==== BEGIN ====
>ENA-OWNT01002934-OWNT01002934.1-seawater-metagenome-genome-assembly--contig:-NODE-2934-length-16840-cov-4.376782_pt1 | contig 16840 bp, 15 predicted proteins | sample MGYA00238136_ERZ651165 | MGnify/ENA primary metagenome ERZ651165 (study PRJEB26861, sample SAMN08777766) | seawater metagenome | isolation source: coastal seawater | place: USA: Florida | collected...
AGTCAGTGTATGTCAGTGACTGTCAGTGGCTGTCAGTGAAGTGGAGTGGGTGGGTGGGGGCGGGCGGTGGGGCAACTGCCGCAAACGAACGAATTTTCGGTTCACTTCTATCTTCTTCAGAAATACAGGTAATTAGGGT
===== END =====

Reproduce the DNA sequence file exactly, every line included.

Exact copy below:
>ENA-OWNT01002934-OWNT01002934.1-seawater-metagenome-genome-assembly--contig:-NODE-2934-length-16840-cov-4.376782_pt1 | contig 16840 bp, 15 predicted proteins | sample MGYA00238136_ERZ651165 | MGnify/ENA primary metagenome ERZ651165 (study PRJEB26861, sample SAMN08777766) | seawater metagenome | isolation source: coastal seawater | place: USA: Florida | collected...
AGTCAGTGTATGTCAGTGACTGTCAGTGGCTGTCAGTGAAGTGGAGTGGGTGGGTGGGGGCGGGCGGTGGGGCAACTGCCGCAAACGAACGAATTTTCGGTTCACTTCTATCTTCTTCAGAAATACAGGTAATTAGGGT